Chapter

Sainte-Beuve: Biography, Criticism, and the Literary

Ann Jefferson

in Mapping Lives

Published by British Academy

Published in print September 2004 | ISBN: 9780197263181
Published online February 2012 | e-ISBN: 9780191734595 | DOI: http://dx.doi.org/10.5871/bacad/9780197263181.003.0009

Series: British Academy Centenary Monographs

Sainte-Beuve: Biography, Criticism, and the Literary

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Biography seemed to have little to offer in comparison to literature itself. From this perspective, it is perceived as being at best marginal to literature, and at worst as antithetical to the literary. This negative relation is predominant in the French tradition, where writers themselves have repeatedly and vehemently protested against what they perceived as extraneous imposition of the ‘life’ onto the literary ‘work’. This chapter addresses whether biography has any critical validity in the study of literary texts, when their prime concern is considered by the critical parti pris and by their authors to be aesthetic. In it, the focus is on Sainte-Beuve, the founder and exemplar of the biological approach to literary criticism. The chapter determines whether and how his method acquired general critical validity, what its critical presuppositions were, and how it conceived of literature and the literary.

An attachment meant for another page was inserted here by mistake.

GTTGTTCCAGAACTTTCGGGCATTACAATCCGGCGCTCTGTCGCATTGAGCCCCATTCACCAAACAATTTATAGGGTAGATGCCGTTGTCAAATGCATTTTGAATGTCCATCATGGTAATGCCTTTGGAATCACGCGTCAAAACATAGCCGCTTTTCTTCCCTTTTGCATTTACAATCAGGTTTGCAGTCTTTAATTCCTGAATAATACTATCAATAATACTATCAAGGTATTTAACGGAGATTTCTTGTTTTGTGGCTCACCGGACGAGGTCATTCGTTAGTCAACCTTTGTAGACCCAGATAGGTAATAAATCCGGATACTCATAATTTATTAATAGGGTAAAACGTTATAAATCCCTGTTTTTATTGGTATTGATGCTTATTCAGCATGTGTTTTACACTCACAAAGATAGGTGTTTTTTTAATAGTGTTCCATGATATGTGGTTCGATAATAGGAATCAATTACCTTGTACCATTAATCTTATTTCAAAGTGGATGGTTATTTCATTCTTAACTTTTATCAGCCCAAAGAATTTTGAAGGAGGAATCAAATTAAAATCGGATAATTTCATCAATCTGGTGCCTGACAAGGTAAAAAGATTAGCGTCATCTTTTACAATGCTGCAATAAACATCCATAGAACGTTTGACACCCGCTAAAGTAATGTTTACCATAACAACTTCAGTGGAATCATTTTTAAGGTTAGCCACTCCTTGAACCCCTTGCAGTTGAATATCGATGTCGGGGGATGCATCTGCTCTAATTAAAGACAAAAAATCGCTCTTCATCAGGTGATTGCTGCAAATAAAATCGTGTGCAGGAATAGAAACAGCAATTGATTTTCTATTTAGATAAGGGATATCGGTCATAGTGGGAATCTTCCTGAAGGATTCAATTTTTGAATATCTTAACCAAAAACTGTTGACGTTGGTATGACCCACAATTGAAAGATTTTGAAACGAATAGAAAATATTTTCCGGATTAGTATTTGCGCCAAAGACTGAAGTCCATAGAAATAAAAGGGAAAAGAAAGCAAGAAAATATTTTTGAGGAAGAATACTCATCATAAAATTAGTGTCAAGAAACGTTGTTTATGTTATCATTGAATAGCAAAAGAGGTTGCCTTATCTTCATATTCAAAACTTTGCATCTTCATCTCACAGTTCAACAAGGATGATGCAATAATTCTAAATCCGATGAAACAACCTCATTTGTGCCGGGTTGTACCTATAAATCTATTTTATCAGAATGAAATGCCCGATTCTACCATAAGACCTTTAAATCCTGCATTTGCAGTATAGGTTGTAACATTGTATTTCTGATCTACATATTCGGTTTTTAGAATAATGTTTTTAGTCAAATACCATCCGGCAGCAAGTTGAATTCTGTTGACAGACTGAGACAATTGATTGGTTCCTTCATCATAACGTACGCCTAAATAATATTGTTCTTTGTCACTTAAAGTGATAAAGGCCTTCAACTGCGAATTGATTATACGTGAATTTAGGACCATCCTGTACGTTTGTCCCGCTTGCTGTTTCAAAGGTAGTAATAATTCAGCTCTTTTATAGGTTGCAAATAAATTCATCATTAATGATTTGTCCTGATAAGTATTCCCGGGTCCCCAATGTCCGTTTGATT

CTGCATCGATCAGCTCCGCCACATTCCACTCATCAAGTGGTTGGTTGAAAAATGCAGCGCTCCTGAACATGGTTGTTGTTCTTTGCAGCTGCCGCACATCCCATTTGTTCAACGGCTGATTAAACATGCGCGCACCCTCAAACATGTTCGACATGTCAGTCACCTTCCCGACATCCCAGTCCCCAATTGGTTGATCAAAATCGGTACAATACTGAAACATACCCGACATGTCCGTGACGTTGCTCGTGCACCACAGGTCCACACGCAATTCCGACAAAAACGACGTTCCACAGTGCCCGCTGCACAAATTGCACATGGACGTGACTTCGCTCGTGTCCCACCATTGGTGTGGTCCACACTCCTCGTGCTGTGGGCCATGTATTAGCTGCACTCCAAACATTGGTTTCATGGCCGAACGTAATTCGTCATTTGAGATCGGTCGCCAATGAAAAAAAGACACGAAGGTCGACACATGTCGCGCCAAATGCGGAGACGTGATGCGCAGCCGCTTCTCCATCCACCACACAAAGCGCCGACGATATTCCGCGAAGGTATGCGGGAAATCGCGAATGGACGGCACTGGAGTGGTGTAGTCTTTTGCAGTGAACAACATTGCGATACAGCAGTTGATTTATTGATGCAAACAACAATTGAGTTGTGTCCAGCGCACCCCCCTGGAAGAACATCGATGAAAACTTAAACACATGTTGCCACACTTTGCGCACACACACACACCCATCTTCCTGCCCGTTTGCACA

Keywords: biography; literature; literary texts; validity; parti pris; Sainte-Beuve; biological approach; literary criticism

Chapter.  10001 words. 

Subjects: Literary Theory and Cultural Studies

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